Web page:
Karl von Habsburg

Karl Thomas Robert Maria Franziskus Georg Bahnam von Habsburg (born 11 January 1961), also known as Karl of Austria, is an Austrian politician and the current head of the House of Habsburg-Lorraine, which used to rule the lands of the Holy Roman Empire, the Habsburg Monarchy, the Empire of Austria, the Austro-Hungarian Monarchy, and the Kingdom of Hungary as well as the Crown lands of Bohemia and Croatia by hereditary right until the end of World War I.

Karl von Habsburg
L’archiduc Charles d’Autriche.jpg
Member of the European Parliament for Austria
In office
1996–1999
Majority165
Personal details
Born (1961-01-11) 11 January 1961 (age 59)
Starnberg, Bavaria, West Germany
Political partyAustrian People's Party
Spouse(s)
ChildrenEleonore von Habsburg
Ferdinand Zvonimir von Habsburg
Gloria von Habsburg
MotherPrincess Regina of Saxe-Meiningen
FatherOtto, Crown Prince of Austria

Karl von Habsburg is known as such in the English-speaking world, but in Hungary he is known as Habsburg Károly, in the Czech Republic as Karel Habsbursko-Lotrinský, in Croatia as Karlo Habsburško-Lotarinški, in Italy as Carlo d'Asburgo-Lorena, in Spain as Carlos de Habsburgo-Lorena and in France as Charles de Habsburg-Lorraine.

Born in Starnberg, Germany, in 1961, he is the son of Archduke Otto von Habsburg, Crown Prince of Austria and Princess Regina of Saxe-Meiningen, and the grandson of the last Austro-Hungarian emperor, Charles I. He is head and sovereign of the Austrian Order of the Golden Fleece. Habsburg served as a Member of the European Parliament for the Austrian People's Party (1996–1999). He is known for being Pro-European and is also an advocate for the Pan-European movement.

Karl von Habsburg has long been committed to protecting the world's cultural heritage from threats such as armed conflict and natural disasters. Habsburg vigorously advocates international humanitarian law, the right of peoples to self-determination and the protection of ethnic minorities worldwide. He has been President of the cultural protection organization Blue Shield International since 2008.

Early lifeEdit

Karl von Habsburg was born on 11 January 1961 in Starnberg, Bavaria. He was baptised in Pöcking, Bavaria, as Archduke Karl of Austria (Erzherzog Karl von Österreich), the name entered in the baptismal records.[1] At the time of his birth, his father was de facto stateless and possessed a Spanish diplomatic passport (he had grown up in Spain), while his mother was a German citizen. Like his father and siblings, he was banished from Austria for the first years of his life. However, the administrative court of Austria later ruled that applying to return to the country was legal, and his family was granted visa entrance in June 1966.[2]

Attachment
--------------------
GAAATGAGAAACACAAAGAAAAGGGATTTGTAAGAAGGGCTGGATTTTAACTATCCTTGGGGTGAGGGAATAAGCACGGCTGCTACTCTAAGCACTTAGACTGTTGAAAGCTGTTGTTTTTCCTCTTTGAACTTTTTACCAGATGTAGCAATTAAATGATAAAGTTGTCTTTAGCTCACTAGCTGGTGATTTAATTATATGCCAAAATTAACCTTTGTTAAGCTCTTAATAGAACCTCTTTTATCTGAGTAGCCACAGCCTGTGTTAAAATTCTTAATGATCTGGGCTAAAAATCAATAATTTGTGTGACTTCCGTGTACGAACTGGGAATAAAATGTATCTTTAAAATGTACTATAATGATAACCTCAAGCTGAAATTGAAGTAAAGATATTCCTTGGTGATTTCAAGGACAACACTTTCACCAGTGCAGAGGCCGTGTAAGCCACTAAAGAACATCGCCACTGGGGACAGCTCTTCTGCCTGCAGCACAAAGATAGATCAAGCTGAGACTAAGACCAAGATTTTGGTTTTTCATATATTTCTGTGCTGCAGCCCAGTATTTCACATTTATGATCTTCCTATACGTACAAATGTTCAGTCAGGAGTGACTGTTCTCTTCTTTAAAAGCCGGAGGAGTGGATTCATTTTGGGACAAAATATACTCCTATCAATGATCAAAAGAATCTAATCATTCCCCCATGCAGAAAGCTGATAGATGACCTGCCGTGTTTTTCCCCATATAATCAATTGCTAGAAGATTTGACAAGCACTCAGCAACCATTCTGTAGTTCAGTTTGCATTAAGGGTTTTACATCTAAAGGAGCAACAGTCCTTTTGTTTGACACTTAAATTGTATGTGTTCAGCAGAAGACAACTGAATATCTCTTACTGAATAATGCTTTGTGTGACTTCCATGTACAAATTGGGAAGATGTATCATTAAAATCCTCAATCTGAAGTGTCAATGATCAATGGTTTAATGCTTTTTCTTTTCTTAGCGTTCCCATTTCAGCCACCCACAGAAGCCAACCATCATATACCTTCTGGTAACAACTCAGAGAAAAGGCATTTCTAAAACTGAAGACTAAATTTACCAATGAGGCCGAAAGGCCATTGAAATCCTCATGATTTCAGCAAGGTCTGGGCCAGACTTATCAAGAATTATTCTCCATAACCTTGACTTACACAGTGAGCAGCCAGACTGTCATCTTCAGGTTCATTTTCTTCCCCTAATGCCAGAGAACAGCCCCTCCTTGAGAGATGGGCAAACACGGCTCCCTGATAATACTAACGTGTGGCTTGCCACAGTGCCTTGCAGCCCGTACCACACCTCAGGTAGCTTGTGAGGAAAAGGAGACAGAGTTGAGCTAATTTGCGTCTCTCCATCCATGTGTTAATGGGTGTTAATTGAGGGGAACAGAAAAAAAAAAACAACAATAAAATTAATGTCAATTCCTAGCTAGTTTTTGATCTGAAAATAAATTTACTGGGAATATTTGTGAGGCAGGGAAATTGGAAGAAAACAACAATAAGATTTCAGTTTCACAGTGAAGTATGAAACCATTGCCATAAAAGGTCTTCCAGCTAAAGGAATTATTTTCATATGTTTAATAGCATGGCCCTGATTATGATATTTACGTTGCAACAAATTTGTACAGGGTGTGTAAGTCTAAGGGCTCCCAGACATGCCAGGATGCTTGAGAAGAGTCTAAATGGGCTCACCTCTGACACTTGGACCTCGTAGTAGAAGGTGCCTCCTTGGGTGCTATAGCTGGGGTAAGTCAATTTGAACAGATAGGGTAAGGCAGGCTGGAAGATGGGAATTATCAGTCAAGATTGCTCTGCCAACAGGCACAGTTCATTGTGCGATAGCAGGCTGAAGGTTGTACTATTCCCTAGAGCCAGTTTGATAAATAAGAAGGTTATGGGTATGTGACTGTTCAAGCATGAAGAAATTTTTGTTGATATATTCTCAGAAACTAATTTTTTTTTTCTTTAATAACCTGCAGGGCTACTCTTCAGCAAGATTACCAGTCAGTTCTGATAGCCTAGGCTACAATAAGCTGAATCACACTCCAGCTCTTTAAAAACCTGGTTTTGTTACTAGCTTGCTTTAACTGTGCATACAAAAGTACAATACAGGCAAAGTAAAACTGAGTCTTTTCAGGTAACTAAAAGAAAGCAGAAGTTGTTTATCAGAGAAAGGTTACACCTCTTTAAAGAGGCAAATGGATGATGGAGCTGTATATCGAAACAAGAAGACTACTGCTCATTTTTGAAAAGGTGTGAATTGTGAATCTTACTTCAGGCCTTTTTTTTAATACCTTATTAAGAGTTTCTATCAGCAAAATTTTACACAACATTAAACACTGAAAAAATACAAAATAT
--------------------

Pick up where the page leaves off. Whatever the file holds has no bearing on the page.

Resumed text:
He is the oldest grandson of the last Austrian emperor and empress, Charles I and Zita of Bourbon-Parma.

His ancestral titles are Imperial Highness Archduke of Austria, Prince of Hungary, Bohemia, Dalmatia, Croatia, Slavonia, Galicia, Lodomeria, Illyria, and Jerusalem, etc.; Grand Duke of Tuscany and Cracow, Duke of Lorraine, Salzburg, Styria, Carinthia, Carniola and of the Bukovina, Grand Prince of Transylvania, Margrave of Moravia, Duke of Upper and Lower Silesia, of Modena, Parma, Piacenza and Guastalla, of Auschwitz and Zator, of Teschen, Friuli, Ragusa and Zara, Princely Count of Habsburg and Tyrol, of Kyburg, Gorizia and Gradisca, Prince of Trent and Brixen, Margrave of Upper and Lower Lusatia and in Istria, Count of Hohenems, Feldkirch, Bregenz and Sonnenberg, etc.; Lord of Trieste, Cattaro and in the Windic March, Grand Voivode of the Voivodeship of Serbia, etc., etc., etc.[3]

He does not use his ancestor titles, because unlike most European countries, the own use of such titles is not permitted in Hungary and Austria.[4] Habsburg, however, is often referred to and titled as Imperial Highness by inhabitants of Central Europe, especially in Hungary, Austria, Italy and Croatia. Karl von Habsburg himself is addressed worldwide (next to his names in for example Italian or Spanish) as Mr. Von Habsburg, Archduke of Austria or even from official organs especially as Imperial Highness. Habsburg himself says:

I don't refer to titles, I'm not that vain. People use these titles out of respect for history and the role of my family in history.[5]

Although the Adelsaufhebungsgesetz abolished all Austrian and Hungarian noble, royal, and imperial titles in 1919,[6] and their usage is still illegal in those countries,[7] media elsewhere occasionally refer to Karl von Habsburg by his ancestral titles[8][9] of Archduke of Austria, Royal Prince of Hungary, Bohemia and Croatia.[10]

House of HabsburgEdit